Secondly, the Eagle is not a naughty child, but a fully-grown Eagle with two heads for fighting. While El Cucuy is no doubt fearsome for a six-year old, it’s a whole different ball game when there’s something that can fight back standing across the arena from it. As Omar Little once said, “How you expect to run with the wolves come night, when you spend all day sparring wit’ the puppies?” Advantage, Russian Eagle.

Thirdly, we shouldn’t underestimate how big of an advantage flying is. When push comes to shove, the Russian Eagle can go airborne where El Cucuy cannot follow, meaning a tactical retreat is always an option. Advantage, Russian Eagle.

Finally, we need to recognize that El Cucuy is actually not nearly as tough as portrayed. Yes, it eats children which gives off the appearance of being a hardened mythological entity not to be trifled with but when you really think about it, it’s just a product of strong marketing. El Cucuy isn’t some mindless monster running amok and eating all the children it can get its hands on. It just eats the bad ones. Think about it, that means there’s the implicit idea that what El Cucuy is doing is for the good of society. Like, at some point El Cucuy was sitting around moralizing about harming innocent lives and ultimately decided “Welp, I have to eat kids to survive but what if I just eat the naughty ones. Then that won’t be so bad. Plus, then maybe parents won’t try to keep me from eating their kids if I’m only going after the bad ones so it’ll be easier to hunt.” Does that sound like a truly fearsome beast do you?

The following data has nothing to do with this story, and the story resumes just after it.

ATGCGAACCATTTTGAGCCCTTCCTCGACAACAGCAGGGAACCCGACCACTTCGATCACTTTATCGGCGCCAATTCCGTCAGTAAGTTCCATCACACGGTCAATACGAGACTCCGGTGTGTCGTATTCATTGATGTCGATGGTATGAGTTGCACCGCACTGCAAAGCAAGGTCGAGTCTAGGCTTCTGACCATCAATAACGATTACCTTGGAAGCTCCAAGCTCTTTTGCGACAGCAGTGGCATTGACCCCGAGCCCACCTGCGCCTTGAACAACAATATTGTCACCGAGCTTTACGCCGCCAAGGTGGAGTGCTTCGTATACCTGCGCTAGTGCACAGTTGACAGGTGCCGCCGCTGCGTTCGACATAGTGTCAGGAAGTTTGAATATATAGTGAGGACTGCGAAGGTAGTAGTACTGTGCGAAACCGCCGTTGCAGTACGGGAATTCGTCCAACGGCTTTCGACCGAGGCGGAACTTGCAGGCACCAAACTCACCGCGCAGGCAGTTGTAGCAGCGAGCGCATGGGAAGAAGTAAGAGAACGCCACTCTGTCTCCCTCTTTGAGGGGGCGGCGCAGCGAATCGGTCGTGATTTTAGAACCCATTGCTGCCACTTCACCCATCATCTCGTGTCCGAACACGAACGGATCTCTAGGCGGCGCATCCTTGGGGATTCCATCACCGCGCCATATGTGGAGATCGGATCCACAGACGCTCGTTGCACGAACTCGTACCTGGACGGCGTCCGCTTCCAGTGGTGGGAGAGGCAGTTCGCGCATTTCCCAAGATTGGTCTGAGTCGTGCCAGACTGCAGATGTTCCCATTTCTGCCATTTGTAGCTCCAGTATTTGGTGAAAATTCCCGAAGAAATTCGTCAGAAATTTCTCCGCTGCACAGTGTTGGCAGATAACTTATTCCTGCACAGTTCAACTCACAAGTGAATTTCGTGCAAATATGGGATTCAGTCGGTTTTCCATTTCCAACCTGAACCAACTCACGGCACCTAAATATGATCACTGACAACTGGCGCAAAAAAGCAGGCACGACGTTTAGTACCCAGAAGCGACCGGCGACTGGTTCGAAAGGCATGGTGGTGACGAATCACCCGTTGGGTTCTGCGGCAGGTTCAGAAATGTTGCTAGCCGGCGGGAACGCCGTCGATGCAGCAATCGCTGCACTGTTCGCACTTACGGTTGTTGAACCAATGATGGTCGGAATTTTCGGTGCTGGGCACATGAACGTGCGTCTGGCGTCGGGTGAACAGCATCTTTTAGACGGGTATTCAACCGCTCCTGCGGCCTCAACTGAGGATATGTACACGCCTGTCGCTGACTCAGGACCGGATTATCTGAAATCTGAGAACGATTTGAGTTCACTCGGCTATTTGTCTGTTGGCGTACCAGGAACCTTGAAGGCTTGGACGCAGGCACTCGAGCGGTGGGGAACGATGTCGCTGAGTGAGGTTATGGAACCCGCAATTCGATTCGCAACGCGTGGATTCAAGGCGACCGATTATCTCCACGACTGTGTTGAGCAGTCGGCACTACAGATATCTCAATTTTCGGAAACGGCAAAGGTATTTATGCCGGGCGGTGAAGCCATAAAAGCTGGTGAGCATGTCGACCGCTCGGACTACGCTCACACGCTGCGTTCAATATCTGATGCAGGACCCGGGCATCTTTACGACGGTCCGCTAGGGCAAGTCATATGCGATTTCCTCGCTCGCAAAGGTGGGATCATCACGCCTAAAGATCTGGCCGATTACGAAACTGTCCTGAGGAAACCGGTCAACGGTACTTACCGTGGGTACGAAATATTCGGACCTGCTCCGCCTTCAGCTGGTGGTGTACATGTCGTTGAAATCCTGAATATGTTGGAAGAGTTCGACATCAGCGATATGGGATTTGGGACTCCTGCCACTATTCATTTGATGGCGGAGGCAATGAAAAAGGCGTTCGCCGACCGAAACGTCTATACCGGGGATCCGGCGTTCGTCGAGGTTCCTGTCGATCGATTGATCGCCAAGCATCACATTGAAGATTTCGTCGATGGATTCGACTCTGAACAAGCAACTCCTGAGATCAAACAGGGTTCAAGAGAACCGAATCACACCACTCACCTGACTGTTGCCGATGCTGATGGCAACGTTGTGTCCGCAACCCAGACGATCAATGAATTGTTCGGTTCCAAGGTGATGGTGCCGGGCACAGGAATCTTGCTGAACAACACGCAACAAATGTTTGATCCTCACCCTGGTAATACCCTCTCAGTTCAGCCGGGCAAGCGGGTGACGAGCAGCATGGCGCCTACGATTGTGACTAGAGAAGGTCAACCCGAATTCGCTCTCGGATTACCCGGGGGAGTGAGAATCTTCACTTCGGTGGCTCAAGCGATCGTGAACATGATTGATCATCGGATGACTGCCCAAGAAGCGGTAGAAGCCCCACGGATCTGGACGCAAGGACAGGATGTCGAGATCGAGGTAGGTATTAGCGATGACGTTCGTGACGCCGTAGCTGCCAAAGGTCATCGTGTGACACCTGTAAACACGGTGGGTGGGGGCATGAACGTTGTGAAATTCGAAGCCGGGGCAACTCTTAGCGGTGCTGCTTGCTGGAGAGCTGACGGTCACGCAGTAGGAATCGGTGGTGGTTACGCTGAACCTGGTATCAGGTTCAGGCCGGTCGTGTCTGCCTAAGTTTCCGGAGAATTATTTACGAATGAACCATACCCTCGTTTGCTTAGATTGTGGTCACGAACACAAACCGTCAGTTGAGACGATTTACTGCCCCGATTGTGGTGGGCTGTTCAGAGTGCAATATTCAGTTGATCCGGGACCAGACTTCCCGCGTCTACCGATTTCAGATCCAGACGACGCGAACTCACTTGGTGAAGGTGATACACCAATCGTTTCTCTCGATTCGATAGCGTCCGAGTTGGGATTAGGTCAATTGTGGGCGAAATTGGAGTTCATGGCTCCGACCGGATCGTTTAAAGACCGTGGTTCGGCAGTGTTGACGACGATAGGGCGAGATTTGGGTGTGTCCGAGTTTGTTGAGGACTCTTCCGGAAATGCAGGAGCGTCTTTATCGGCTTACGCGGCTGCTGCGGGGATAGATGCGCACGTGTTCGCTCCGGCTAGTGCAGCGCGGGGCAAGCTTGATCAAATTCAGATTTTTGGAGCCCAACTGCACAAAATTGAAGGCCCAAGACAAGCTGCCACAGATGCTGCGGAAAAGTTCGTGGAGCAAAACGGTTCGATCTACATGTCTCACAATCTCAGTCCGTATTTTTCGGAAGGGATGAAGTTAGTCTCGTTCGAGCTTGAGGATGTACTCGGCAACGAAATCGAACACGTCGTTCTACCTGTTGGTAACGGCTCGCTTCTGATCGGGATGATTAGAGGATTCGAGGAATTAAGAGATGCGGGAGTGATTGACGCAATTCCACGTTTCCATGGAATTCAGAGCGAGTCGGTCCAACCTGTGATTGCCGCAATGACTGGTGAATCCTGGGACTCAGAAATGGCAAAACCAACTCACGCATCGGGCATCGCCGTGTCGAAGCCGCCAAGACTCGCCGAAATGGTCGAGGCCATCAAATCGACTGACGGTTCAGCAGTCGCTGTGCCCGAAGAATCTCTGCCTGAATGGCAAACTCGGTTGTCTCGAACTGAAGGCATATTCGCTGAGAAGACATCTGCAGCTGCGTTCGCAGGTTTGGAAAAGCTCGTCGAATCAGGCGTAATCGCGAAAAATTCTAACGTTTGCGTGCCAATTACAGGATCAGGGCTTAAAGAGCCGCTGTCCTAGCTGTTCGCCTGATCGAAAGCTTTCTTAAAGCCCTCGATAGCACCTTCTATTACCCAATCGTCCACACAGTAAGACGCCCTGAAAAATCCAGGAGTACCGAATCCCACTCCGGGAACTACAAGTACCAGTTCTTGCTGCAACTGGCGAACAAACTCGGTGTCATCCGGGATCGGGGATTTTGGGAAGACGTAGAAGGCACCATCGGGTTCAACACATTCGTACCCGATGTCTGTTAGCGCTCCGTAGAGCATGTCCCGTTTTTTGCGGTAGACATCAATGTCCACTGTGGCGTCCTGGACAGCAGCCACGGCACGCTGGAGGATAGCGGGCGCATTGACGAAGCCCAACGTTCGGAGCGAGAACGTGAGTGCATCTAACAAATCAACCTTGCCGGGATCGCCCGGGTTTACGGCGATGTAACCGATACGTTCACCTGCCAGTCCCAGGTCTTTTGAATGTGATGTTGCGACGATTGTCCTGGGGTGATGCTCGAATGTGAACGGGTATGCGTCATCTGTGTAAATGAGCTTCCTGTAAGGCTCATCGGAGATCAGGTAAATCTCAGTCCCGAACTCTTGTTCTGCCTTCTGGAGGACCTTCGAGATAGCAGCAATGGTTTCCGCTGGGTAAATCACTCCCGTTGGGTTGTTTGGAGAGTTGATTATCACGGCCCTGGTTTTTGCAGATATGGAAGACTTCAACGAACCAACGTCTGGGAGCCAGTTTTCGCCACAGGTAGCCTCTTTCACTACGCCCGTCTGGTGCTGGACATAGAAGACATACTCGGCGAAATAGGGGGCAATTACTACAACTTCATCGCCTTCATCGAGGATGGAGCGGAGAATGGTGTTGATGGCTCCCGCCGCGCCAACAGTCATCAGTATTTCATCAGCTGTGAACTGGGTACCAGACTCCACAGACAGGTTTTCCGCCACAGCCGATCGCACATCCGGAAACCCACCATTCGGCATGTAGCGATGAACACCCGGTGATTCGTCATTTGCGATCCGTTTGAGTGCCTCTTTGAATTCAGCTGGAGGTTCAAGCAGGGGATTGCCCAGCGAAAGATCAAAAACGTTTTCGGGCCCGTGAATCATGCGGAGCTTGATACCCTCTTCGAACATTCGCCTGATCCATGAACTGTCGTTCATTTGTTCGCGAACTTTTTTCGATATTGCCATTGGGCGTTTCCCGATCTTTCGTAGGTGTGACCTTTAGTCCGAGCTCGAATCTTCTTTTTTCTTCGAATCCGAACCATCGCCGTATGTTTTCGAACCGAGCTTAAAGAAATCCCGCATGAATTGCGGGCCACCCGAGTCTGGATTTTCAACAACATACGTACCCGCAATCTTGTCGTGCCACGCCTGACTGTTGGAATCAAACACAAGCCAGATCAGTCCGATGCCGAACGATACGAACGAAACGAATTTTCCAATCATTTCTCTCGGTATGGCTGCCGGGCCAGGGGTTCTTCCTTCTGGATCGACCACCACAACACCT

Meanwhile, the Russian Eagle is both Russian and an Eagle, two things most people would opt not to pick a fight with. If you somehow could mix in a badger you’d have the perfect trifecta but instead, the Russian Eagle gets a second head. If the Russian Eagle is hungry, it’s going to fly around and then kill and eat whatever has the bad fortune to come across its gaze first, innocence be damned. That’s a hardened badass.

Unless El Cucuy can shapeshift itself into Heracles, it’s in trouble.


Thanks for reading this week and thank you for everyone who sent in Tweets! Do you have any burning questions about at least tacitly related to combat sports? Then you’re in luck because you can send your Hot Tweets to me, @JedKMeshew and I will answer them! Doesn’t matter if they’re topical or insane. Get weird with it. Let’s have fun.